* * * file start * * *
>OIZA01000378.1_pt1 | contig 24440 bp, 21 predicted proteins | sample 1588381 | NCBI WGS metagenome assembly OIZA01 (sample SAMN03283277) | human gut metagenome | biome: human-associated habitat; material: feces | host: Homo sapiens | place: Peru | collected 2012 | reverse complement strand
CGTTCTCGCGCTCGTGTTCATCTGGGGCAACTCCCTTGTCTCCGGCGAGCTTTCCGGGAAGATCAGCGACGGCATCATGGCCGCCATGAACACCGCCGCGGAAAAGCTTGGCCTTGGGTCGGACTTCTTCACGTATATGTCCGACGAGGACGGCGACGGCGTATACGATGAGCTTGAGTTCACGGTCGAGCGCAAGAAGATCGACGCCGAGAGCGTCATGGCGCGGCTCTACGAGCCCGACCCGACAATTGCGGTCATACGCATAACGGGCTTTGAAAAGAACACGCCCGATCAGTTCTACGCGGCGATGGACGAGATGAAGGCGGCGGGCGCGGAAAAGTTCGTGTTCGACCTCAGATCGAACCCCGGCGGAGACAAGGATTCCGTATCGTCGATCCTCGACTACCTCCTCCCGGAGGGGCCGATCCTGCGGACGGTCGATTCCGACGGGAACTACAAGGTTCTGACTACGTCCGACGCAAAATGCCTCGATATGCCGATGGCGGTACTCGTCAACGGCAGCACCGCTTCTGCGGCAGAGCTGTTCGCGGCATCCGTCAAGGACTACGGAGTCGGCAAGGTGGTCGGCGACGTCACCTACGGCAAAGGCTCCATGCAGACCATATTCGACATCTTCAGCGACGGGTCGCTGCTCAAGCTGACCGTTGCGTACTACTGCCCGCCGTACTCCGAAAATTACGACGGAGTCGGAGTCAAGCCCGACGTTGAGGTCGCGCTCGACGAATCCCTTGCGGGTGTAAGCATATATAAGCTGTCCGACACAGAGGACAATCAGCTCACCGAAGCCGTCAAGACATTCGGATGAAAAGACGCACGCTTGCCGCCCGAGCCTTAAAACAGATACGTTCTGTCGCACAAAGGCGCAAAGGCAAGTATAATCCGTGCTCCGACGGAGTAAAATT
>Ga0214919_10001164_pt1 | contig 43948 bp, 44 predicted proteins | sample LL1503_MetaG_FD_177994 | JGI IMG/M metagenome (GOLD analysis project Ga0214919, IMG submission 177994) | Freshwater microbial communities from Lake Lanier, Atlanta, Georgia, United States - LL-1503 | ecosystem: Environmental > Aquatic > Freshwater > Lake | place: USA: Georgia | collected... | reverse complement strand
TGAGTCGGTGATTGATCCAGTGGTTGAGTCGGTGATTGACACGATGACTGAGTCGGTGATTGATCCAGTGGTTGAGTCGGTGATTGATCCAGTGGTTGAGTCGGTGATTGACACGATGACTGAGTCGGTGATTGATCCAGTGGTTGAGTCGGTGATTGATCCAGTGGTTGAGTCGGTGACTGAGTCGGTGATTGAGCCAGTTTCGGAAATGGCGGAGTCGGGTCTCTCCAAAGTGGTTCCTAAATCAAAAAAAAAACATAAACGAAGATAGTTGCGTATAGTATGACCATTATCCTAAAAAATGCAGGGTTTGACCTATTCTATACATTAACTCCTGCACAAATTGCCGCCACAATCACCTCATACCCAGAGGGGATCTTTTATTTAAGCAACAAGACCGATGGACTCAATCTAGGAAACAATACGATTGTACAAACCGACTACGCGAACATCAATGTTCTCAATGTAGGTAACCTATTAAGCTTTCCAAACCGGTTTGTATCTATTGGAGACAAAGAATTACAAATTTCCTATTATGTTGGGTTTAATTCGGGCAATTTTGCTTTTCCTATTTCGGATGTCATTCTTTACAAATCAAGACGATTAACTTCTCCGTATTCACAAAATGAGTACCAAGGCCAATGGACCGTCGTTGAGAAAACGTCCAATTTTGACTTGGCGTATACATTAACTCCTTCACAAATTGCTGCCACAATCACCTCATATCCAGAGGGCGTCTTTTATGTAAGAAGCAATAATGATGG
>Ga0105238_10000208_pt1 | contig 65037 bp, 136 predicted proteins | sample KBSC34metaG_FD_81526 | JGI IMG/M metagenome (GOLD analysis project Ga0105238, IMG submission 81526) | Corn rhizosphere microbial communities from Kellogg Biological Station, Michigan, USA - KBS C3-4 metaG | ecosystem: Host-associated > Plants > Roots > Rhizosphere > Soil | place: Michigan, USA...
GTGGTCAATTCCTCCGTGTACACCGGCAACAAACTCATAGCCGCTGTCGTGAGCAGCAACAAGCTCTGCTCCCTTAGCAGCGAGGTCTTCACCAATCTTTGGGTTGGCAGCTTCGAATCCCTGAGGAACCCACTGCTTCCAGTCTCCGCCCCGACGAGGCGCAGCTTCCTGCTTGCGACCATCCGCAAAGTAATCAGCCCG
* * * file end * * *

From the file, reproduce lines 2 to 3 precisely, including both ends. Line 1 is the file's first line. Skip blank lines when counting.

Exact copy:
CGTTCTCGCGCTCGTGTTCATCTGGGGCAACTCCCTTGTCTCCGGCGAGCTTTCCGGGAAGATCAGCGACGGCATCATGGCCGCCATGAACACCGCCGCGGAAAAGCTTGGCCTTGGGTCGGACTTCTTCACGTATATGTCCGACGAGGACGGCGACGGCGTATACGATGAGCTTGAGTTCACGGTCGAGCGCAAGAAGATCGACGCCGAGAGCGTCATGGCGCGGCTCTACGAGCCCGACCCGACAATTGCGGTCATACGCATAACGGGCTTTGAAAAGAACACGCCCGATCAGTTCTACGCGGCGATGGACGAGATGAAGGCGGCGGGCGCGGAAAAGTTCGTGTTCGACCTCAGATCGAACCCCGGCGGAGACAAGGATTCCGTATCGTCGATCCTCGACTACCTCCTCCCGGAGGGGCCGATCCTGCGGACGGTCGATTCCGACGGGAACTACAAGGTTCTGACTACGTCCGACGCAAAATGCCTCGATATGCCGATGGCGGTACTCGTCAACGGCAGCACCGCTTCTGCGGCAGAGCTGTTCGCGGCATCCGTCAAGGACTACGGAGTCGGCAAGGTGGTCGGCGACGTCACCTACGGCAAAGGCTCCATGCAGACCATATTCGACATCTTCAGCGACGGGTCGCTGCTCAAGCTGACCGTTGCGTACTACTGCCCGCCGTACTCCGAAAATTACGACGGAGTCGGAGTCAAGCCCGACGTTGAGGTCGCGCTCGACGAATCCCTTGCGGGTGTAAGCATATATAAGCTGTCCGACACAGAGGACAATCAGCTCACCGAAGCCGTCAAGACATTCGGATGAAAAGACGCACGCTTGCCGCCCGAGCCTTAAAACAGATACGTTCTGTCGCACAAAGGCGCAAAGGCAAGTATAATCCGTGCTCCGACGGAGTAAAATT
>Ga0214919_10001164_pt1 | contig 43948 bp, 44 predicted proteins | sample LL1503_MetaG_FD_177994 | JGI IMG/M metagenome (GOLD analysis project Ga0214919, IMG submission 177994) | Freshwater microbial communities from Lake Lanier, Atlanta, Georgia, United States - LL-1503 | ecosystem: Environmental > Aquatic > Freshwater > Lake | place: USA: Georgia | collected... | reverse complement strand